Ian Livingston, who was chief executive of BT Retail, succeeded Verwaayen.  

Lee Kun-hee, Samsung
In one of the most sensational and controversial exits of the year, Samsung Group chairman Lee Kun-hee, resigned following an indictment on tax evasion charges after a counsel investigation.

Known to be the most powerful Korean tycoon, Lee was charged with $133m tax evasion and breach of trust during his 20-year tenure at Samsung. Lee was also charged with damaging the interest of other shareholders. He was accused of forcing Samsung subsidiaries to sell shares to his son at unfairly low prices.

However, the company was cleared of the most serious allegation that it raised money to bribe influential citizens and ministers in its native South Korea.

Joining Lee in stepping down were Vice Chairman Lee Hak-soo and Lee Jae-yong, the chairman's son and heir apparent to the Samsung throne. Nine other senior executives also left Samsung following the charges.

Sixty six-year old Lee is credited of having built $160-billion Samsung Group which is Korea Inc's pride, accounting for roughly 21 per cent of the country's total exports. 

Farewell in the wings: Steve Jobs?

Apple recently announced that its Chief Executive Steve Jobs will not deliver the keynote address at the Macworld trade show next month. The announcement once again revived investors' concerns about the state of his health and sent the company's shares down.

Apple spokesman, however, denied that Jobs was missing the show due to health issues. Instead of Jobs, Philip Schiller, the senior vice president of worldwide product marketing, will deliver the keynote.

However, Samuel Wilson, an analyst at JMP Securities, said Jobs' absence at the event was important. "It's like the first time in a long time he hasn't spoken in Macworld. Why is he not speaking this year would be the question."

Investors have been concerned Jobs health after he was diagnosed with cancer some years back. In 2004, Jobs, 53, said he had undergone successful surgery to remove a rare type of pancreatic cancer. In September, Jobs, who is often perceived as irreplaceable as Apple's leader, appeared thin but jaunty as he introduced new iPod digital music players.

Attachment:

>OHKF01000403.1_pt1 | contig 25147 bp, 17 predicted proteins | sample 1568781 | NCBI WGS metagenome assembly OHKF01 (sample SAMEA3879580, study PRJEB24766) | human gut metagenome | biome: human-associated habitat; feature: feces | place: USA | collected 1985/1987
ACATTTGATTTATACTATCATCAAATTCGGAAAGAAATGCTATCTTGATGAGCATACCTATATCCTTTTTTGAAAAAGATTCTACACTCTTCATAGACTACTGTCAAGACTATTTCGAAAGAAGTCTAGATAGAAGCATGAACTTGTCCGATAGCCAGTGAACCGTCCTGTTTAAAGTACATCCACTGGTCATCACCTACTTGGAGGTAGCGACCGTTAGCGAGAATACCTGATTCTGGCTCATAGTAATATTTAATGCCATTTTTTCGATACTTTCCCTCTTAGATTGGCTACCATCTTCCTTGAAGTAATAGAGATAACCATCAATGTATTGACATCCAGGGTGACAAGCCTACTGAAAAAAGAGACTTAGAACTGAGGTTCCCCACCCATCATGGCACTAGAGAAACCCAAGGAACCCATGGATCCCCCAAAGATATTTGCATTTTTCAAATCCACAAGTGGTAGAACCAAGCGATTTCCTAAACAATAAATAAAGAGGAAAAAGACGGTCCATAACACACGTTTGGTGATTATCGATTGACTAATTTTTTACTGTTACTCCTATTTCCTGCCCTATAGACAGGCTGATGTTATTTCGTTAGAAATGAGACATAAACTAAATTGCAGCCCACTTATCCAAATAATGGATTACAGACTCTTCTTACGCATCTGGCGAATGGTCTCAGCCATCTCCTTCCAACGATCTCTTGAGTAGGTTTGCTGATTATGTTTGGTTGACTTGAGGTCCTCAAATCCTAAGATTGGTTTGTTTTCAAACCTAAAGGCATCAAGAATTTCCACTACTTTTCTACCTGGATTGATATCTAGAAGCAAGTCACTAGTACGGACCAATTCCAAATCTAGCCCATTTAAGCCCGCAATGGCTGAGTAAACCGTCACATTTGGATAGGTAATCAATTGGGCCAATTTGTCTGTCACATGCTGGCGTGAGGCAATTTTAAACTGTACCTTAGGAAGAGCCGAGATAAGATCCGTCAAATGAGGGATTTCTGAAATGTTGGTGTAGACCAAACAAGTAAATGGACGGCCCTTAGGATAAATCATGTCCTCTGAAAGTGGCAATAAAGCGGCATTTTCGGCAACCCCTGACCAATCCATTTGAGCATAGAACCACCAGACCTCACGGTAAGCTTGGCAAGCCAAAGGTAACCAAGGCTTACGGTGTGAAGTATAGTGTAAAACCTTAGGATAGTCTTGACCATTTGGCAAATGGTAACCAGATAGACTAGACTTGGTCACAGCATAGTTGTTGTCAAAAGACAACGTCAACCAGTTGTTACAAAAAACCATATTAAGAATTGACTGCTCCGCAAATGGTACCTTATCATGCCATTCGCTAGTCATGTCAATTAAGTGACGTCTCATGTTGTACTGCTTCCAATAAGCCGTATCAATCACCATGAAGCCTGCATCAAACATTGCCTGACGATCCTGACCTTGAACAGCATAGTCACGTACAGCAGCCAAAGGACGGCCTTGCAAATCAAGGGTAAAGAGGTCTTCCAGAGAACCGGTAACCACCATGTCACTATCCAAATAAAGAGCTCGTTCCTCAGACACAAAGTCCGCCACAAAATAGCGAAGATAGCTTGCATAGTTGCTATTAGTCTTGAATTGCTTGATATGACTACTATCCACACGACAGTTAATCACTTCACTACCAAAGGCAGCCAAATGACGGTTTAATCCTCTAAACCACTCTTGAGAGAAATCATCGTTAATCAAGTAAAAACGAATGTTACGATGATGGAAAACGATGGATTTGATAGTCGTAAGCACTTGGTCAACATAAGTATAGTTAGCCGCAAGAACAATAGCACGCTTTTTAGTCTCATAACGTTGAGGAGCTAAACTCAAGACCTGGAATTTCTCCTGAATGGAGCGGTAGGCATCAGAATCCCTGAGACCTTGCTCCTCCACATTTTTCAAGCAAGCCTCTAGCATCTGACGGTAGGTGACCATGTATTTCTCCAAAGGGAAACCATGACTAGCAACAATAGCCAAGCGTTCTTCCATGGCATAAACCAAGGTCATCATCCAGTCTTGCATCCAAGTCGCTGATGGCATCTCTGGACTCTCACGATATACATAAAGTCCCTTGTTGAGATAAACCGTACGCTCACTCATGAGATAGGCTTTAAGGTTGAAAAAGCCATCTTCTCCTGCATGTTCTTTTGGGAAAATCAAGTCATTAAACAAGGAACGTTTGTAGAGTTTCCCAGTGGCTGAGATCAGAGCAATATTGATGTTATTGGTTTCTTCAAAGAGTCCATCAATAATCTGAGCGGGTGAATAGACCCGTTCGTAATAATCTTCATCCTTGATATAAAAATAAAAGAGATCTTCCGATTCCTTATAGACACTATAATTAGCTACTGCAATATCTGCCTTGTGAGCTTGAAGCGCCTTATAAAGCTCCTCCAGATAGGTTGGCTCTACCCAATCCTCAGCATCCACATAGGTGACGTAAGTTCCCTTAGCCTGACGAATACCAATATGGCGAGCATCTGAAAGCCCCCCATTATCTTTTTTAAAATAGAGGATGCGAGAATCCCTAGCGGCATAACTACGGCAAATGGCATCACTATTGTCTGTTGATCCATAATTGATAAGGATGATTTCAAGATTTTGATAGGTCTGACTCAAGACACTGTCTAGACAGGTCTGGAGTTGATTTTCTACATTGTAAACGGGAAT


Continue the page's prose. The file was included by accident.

Macworld is a cultural event that draws thousands of Apple fans and technology aficionados to San Francisco, where they have been treated to major announcements from Jobs in past years, including the launch of the iPhone in 2007.
READ MORE - Biggest technology farewells of 2008

Satyam asks World Bank to apologise

BANGALORE: Satyam Computer Services said it has asked the World Bank to withdraw "inappropriate" statements about the Indian outsourcer and to issue an apology for harm done to the company.

The World Bank said Satyam had been declared ineligible for direct contracts with the bank for eight years, effective from last September.

New York-listed Satyam said it had asked the World Bank to issue a new statement apologising to Satyam and provide it with an explanation of the circumstances relating to its statements.

"Satyam further advised the Bank that Satyam would evaluate all possible options in view of both the Bank's inappropriate public statements and its response to Satyam's requests," it said in a statement.

The World Bank said by it stood by its earlier statement. "The Bank stands by the statement issued on its India website on 23rd December," said Carl Hanlon, a World Bank spokesman in Washington.

The Bank said that, "Satyam was declared ineligible for contracts for providing improper benefits to Bank staff and for failing to maintain documentation to support fees charged for its subcontractors."